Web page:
Downgraded Irma floods Florida
Power cuts leave millions in the dark and roofs ripped off homes as downgraded hurricane batters the US’s sunshine state
Downgraded to a tropical storm, Hurricane Irma flooded northern Florida cities with heavy rain and a high storm surge on Monday as it headed out of the state after cutting power to millions and ripping roofs off homes.
Irma, initially ranked as one of the most powerful hurricanes recorded in the Atlantic, hit a wide swathe of Florida, first making landfall on the Florida Keys archipelago and coming ashore south of Naples and heading up the west coast.
Now a tropical storm with winds of up to 110km/h, Irma headed up the Gulf Coast on Monday afternoon, the National Hurricane Centre said.
The Cuban government reported on Monday that 10 people had been killed after Irma battered the island’s north coast with ferocious winds and 11m waves at the weekend. This raised the overall death toll from Irma’s rampage through the Caribbean to 38.
The sheriff’s office in Jacksonville on Florida’s northeast coast reported that it was making a rescue in waist-deep water on Monday. The National Weather Service issued a flash flood warning for the city.
"Stay inside. Go up. Not out," Jacksonville’s website warned residents. "There is flooding throughout the city and more rain is expected."
After what she called a terrifying night bunkered with her family in her house in St Petersburg, on Florida’s Gulf Coast, Julie Hally emerged with relief on Monday. The winds had toppled trees and part of a fence, but her house was undamaged.
"My heart just pounded out of my chest the whole time," said Hally, 37. "You hear stuff hitting your roof. It’s really scary."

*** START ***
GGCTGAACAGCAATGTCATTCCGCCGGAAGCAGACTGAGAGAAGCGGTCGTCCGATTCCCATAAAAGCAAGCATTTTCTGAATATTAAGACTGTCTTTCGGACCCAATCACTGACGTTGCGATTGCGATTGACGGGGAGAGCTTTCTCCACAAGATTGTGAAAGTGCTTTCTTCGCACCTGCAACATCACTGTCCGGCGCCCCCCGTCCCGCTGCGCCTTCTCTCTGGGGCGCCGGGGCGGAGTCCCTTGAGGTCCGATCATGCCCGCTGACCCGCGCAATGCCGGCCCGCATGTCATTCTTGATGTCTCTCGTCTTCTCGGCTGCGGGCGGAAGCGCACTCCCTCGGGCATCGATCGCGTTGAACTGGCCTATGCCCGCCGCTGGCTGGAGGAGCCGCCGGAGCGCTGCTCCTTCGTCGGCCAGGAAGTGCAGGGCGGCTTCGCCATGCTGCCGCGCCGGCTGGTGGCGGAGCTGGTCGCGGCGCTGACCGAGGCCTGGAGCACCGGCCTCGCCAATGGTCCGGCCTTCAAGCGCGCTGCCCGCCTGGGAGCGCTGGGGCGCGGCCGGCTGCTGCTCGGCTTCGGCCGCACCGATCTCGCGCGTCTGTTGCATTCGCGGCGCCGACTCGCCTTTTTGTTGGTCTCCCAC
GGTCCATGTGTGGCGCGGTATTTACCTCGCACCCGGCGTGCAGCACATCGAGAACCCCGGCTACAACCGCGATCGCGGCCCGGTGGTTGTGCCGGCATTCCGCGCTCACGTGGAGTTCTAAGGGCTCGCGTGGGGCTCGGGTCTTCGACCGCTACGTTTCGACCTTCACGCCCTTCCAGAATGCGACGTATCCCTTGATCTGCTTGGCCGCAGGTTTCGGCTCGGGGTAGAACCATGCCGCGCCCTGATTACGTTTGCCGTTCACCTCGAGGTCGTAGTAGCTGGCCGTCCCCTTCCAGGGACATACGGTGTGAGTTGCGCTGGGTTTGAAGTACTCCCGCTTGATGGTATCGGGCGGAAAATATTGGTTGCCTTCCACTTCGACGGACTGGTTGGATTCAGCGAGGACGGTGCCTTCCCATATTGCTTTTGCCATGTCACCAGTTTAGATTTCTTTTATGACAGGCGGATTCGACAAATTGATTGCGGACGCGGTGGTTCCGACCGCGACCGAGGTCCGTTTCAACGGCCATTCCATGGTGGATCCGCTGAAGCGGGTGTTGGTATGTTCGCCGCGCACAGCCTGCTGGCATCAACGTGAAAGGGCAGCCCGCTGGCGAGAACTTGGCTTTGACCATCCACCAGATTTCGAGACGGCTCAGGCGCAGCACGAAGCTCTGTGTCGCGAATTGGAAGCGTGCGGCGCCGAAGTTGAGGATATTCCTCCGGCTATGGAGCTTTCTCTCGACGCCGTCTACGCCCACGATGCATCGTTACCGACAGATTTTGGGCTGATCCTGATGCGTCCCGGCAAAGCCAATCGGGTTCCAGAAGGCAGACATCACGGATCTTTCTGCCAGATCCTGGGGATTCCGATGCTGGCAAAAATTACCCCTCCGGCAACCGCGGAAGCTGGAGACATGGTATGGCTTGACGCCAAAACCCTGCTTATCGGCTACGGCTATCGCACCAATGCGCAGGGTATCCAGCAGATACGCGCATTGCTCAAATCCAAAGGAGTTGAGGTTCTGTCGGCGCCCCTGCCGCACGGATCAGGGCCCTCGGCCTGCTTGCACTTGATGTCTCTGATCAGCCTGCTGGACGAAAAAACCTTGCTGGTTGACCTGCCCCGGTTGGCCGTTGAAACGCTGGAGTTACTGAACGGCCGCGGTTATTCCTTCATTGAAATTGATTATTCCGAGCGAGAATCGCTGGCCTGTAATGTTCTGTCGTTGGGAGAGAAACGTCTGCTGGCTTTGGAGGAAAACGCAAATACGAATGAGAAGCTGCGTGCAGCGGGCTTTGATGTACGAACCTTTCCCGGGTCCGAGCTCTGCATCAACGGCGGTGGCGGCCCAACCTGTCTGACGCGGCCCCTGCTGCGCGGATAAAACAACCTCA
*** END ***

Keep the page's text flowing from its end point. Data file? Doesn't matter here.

As officials and residents began to assess the damage around the state, governor Rick Scott said he would travel to the Keys.
Irma first came ashore at Cudjoe Key as a category 4 hurricane with sustained winds of up to 215km/h.
"I’ve heard there’s some significant damage, right where the eye of the storm hit," Scott said. "We’ll find out."
A large military airborne relief operation was being prepared to take help to the islands, which are linked by a dramatic series of bridges and causeways from Key Largo almost 160km southwest to the city of Key West, Monroe County emergency director Martin Senterfitt told a news conference.
Miami, the state’s largest city, was spared the brunt of the storm but was still battered. Emergency workers were already on the streets clearing downed trees and power lines. All causeways leading to Miami Beach were closed by police.
Much of the state’s east and west coasts remained vulnerable on Monday to storm surges, when hurricanes push ocean water dangerously over normal levels. That risk extended to the coast of Georgia and parts of South Carolina.
As it travelled through the centre of the state early on Monday, Irma brought gusts of up to 160km/h and torrential rain to areas around Orlando, one of the most popular areas for tourism in Florida because of its cluster of theme parks, the National Weather Service said.
In Daytona Beach, on the east coast about 90km northeast of Orlando, city streets were flooded and emergency crews carried out several water rescues, the Daytona Beach police department said.
Irma claimed its first US fatality, a man found dead in a truck that had crashed into a tree in high winds in the town of Marathon, in the Florida Keys, local officials said.
During its passage through the Caribbean, Irma was ranked at the rare top end of the scale of hurricane intensity, a category 5. The hurricane carried maximum sustained winds of up to 295km/h when it crashed into the island of Barbuda on Wednesday.